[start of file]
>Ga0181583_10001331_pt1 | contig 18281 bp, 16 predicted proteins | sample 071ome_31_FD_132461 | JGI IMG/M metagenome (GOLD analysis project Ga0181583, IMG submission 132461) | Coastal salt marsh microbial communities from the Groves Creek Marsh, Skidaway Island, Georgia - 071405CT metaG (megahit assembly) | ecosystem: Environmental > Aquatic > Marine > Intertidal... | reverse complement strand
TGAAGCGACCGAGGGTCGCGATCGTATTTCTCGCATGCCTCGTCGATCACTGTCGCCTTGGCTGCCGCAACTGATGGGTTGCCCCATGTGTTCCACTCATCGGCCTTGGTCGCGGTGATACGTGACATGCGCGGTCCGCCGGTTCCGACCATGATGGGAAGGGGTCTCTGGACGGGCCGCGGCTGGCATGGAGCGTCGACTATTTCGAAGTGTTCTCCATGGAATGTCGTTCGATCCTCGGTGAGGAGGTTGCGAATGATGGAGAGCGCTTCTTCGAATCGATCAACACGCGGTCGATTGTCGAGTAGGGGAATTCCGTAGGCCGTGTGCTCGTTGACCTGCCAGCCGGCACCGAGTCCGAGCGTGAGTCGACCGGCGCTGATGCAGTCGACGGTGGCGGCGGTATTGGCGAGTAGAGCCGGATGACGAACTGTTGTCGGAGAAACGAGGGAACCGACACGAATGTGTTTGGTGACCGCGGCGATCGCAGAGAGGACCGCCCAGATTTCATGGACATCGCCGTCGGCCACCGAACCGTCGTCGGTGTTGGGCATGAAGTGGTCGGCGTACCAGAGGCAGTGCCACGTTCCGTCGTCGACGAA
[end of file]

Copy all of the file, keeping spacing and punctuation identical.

>Ga0181583_10001331_pt1 | contig 18281 bp, 16 predicted proteins | sample 071ome_31_FD_132461 | JGI IMG/M metagenome (GOLD analysis project Ga0181583, IMG submission 132461) | Coastal salt marsh microbial communities from the Groves Creek Marsh, Skidaway Island, Georgia - 071405CT metaG (megahit assembly) | ecosystem: Environmental > Aquatic > Marine > Intertidal... | reverse complement strand
TGAAGCGACCGAGGGTCGCGATCGTATTTCTCGCATGCCTCGTCGATCACTGTCGCCTTGGCTGCCGCAACTGATGGGTTGCCCCATGTGTTCCACTCATCGGCCTTGGTCGCGGTGATACGTGACATGCGCGGTCCGCCGGTTCCGACCATGATGGGAAGGGGTCTCTGGACGGGCCGCGGCTGGCATGGAGCGTCGACTATTTCGAAGTGTTCTCCATGGAATGTCGTTCGATCCTCGGTGAGGAGGTTGCGAATGATGGAGAGCGCTTCTTCGAATCGATCAACACGCGGTCGATTGTCGAGTAGGGGAATTCCGTAGGCCGTGTGCTCGTTGACCTGCCAGCCGGCACCGAGTCCGAGCGTGAGTCGACCGGCGCTGATGCAGTCGACGGTGGCGGCGGTATTGGCGAGTAGAGCCGGATGACGAACTGTTGTCGGAGAAACGAGGGAACCGACACGAATGTGTTTGGTGACCGCGGCGATCGCAGAGAGGACCGCCCAGATTTCATGGACATCGCCGTCGGCCACCGAACCGTCGTCGGTGTTGGGCATGAAGTGGTCGGCGTACCAGAGGCAGTGCCACGTTCCGTCGTCGACGAA